Dr. Dovec envisions a time in the near future when bariatric surgery will join other surgical specialties that are predominantly performed in ASCs — and she hopes other surgeons and practices will join her in moving that needle. “In a surgery center environment, we as bariatric surgeons should take control of the narrative for the first time in a way that we have never allowed ourselves to do,” she says. “We should demand a seat at the table. We’re the ones performing these procedures. We’re always focused on quality first and foremost, but we’re also cost-conscious to make sure that we can improve access to care for those who need it.”

Dr. Dovec isn’t alone in her beliefs about the future of her chosen service line. Bill Prentice, CEO of the Ambulatory Surgery Center Association, also expects same-day bariatric procedures to follow the trajectory of other specialties now predominantly performed in surgery centers. “We have every reason to believe that the advancements in clinical techniques and pain management that have allowed so many other procedures to move to the outpatient setting in recent years will permit bariatric surgeries to migrate as well,” says Mr. Prentice.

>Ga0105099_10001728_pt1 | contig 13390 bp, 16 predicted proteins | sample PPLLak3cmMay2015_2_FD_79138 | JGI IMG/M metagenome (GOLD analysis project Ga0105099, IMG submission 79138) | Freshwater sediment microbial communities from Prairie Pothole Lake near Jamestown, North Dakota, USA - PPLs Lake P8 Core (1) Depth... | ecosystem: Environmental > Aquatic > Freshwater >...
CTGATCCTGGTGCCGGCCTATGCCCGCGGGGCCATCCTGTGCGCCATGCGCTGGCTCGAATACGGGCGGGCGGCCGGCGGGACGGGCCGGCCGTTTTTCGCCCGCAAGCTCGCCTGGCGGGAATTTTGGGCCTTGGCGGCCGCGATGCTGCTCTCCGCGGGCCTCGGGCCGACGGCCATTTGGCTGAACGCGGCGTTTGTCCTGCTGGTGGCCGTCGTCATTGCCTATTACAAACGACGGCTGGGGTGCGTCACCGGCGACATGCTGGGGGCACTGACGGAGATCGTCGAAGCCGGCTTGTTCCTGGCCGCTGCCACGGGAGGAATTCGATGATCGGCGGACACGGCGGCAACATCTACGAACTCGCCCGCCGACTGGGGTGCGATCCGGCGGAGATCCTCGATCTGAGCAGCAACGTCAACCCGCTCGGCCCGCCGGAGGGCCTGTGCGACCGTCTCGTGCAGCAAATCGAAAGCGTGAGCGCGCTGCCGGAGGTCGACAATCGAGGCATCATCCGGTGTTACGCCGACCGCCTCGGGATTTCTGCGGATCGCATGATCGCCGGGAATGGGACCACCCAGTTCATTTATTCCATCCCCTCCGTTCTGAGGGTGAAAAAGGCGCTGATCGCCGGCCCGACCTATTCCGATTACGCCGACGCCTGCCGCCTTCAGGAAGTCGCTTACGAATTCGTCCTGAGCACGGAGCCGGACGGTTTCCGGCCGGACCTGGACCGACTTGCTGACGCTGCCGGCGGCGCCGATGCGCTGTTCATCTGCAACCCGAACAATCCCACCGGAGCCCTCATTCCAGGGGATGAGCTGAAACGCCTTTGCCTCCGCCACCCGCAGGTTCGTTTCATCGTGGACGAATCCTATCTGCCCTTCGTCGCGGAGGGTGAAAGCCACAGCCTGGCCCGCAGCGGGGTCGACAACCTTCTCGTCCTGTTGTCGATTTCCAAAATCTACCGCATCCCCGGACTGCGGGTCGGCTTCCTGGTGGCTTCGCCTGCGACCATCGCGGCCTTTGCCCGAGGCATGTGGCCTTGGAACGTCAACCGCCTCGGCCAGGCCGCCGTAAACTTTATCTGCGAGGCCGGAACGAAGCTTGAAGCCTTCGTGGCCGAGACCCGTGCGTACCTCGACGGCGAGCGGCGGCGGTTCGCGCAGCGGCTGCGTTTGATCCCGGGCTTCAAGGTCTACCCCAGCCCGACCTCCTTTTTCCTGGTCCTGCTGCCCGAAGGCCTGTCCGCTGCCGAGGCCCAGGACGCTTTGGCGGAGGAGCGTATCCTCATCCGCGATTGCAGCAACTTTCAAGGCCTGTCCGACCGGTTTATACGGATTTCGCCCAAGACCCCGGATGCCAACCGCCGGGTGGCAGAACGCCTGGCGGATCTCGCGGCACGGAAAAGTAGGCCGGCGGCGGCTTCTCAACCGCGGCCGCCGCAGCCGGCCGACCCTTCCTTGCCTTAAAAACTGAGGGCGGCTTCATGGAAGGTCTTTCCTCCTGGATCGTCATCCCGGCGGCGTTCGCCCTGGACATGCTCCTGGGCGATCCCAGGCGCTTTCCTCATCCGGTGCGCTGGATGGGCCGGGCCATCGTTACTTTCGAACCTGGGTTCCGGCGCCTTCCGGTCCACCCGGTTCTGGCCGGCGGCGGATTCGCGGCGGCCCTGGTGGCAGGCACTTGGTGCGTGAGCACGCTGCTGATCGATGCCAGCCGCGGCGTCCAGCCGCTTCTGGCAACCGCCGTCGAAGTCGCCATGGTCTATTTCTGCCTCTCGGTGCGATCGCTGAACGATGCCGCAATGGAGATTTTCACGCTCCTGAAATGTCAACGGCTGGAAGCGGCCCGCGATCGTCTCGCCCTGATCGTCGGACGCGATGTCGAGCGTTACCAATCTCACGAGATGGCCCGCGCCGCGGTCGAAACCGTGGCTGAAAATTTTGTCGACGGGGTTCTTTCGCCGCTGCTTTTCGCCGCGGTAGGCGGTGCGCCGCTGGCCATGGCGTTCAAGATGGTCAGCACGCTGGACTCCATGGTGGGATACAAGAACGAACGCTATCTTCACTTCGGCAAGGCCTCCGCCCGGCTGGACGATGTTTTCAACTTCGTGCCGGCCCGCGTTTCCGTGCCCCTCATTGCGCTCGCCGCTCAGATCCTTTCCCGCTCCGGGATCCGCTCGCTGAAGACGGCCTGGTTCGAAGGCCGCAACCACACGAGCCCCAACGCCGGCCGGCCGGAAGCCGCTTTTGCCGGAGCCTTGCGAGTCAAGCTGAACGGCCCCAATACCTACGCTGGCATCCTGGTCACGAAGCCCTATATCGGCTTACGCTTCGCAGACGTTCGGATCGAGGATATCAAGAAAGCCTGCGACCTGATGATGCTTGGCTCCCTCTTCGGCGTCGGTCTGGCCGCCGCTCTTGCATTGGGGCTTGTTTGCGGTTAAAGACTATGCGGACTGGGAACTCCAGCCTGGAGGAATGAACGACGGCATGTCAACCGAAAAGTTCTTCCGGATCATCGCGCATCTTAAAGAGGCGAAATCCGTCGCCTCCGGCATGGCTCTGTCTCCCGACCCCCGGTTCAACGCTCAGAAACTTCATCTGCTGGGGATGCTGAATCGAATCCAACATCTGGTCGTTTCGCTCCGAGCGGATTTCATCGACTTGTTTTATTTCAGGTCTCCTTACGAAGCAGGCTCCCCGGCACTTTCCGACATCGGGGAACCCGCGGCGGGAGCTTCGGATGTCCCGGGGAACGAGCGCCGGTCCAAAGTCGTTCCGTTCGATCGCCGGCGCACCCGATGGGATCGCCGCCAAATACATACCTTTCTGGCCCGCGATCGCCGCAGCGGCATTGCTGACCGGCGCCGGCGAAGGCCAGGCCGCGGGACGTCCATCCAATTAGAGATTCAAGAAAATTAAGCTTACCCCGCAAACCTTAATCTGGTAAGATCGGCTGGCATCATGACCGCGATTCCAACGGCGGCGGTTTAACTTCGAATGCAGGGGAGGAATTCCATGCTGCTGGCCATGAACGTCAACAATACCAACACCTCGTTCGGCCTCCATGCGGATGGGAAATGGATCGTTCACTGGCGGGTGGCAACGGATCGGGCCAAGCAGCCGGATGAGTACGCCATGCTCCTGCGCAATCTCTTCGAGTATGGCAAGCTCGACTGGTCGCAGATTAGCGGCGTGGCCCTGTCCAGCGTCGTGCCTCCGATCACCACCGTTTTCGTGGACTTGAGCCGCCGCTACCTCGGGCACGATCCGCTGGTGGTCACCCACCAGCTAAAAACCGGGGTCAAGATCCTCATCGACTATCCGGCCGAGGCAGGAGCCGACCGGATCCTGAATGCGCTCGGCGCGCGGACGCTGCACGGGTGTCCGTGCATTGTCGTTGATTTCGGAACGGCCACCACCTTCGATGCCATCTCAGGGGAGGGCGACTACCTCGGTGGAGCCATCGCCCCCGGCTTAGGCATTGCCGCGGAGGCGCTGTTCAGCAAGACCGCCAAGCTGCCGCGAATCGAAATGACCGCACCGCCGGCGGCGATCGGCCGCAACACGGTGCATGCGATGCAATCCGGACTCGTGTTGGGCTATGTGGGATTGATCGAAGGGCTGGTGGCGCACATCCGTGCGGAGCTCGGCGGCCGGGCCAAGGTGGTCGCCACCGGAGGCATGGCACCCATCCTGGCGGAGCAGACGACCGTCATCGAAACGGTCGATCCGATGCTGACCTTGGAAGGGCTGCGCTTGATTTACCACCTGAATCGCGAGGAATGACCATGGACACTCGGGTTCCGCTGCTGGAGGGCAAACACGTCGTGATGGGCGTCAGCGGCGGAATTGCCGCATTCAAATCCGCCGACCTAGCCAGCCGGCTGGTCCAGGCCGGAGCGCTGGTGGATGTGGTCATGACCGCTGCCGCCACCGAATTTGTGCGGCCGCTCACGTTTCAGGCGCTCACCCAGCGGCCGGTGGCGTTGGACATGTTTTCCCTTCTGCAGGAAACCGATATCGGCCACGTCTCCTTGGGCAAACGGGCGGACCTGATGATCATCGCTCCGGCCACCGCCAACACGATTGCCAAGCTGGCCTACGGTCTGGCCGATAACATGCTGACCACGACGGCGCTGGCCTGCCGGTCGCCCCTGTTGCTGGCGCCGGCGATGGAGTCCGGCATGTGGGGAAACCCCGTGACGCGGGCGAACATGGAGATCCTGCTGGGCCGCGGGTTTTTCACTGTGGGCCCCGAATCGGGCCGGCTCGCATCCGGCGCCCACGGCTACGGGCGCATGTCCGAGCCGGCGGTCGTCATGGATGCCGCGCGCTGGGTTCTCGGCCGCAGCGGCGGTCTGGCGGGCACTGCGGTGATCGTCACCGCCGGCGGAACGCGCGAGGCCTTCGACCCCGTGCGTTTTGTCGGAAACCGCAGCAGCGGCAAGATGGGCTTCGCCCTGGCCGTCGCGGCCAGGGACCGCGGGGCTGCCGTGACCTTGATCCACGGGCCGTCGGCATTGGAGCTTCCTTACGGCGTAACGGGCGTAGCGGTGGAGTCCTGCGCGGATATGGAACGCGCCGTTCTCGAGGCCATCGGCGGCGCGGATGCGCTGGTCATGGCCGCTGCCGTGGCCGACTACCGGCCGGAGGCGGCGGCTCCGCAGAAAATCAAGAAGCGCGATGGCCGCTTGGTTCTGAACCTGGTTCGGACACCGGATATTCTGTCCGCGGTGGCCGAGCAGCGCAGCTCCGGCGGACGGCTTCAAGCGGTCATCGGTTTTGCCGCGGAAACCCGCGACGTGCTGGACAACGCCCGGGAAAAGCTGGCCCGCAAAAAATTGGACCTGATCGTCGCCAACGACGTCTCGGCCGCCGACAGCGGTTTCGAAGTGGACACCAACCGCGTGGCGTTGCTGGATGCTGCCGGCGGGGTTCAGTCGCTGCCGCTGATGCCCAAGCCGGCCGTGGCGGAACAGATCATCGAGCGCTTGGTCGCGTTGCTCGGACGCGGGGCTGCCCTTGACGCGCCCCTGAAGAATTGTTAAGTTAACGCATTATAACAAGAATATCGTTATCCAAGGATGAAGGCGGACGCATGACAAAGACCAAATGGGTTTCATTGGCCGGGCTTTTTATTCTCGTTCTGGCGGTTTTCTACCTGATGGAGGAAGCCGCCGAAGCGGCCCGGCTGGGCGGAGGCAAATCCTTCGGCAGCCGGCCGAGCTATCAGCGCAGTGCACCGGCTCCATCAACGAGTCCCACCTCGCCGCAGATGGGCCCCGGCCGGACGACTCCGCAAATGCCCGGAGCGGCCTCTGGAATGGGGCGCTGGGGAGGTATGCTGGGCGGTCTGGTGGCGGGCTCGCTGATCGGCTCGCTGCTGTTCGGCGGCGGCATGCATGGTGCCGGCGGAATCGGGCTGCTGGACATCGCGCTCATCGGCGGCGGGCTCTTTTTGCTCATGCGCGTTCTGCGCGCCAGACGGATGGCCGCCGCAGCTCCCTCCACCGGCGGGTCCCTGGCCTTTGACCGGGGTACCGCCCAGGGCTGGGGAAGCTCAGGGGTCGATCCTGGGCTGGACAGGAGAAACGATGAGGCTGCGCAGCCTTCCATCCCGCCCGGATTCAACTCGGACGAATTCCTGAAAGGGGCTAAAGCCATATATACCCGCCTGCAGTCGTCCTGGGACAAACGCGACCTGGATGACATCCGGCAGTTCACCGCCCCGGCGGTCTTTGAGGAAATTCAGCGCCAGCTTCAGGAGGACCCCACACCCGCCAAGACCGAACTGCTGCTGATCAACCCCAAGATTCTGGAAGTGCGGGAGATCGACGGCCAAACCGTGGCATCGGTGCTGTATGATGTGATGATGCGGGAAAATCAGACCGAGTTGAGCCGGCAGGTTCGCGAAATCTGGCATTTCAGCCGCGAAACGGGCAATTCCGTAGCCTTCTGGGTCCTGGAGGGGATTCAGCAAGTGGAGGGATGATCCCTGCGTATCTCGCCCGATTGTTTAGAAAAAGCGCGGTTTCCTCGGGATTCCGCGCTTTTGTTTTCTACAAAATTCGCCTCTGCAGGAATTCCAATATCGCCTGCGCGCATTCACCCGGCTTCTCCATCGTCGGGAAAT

In the meantime, Dr. Dovec is prepared to build her center through strong marketing, word-of-mouth, self-pay patients and superior bundling arrangements. “We’re going to go directly to employers and ask them to carve out a value-based bundle for the entire episode of care — from pre-op to the clearances, lab, psych evaluation, education and surgery, all the way through the first year post-procedure — for around $25,000, which, compared to your traditional fee-for-service model, could lead to a savings of up to $60,000 per case,” she says.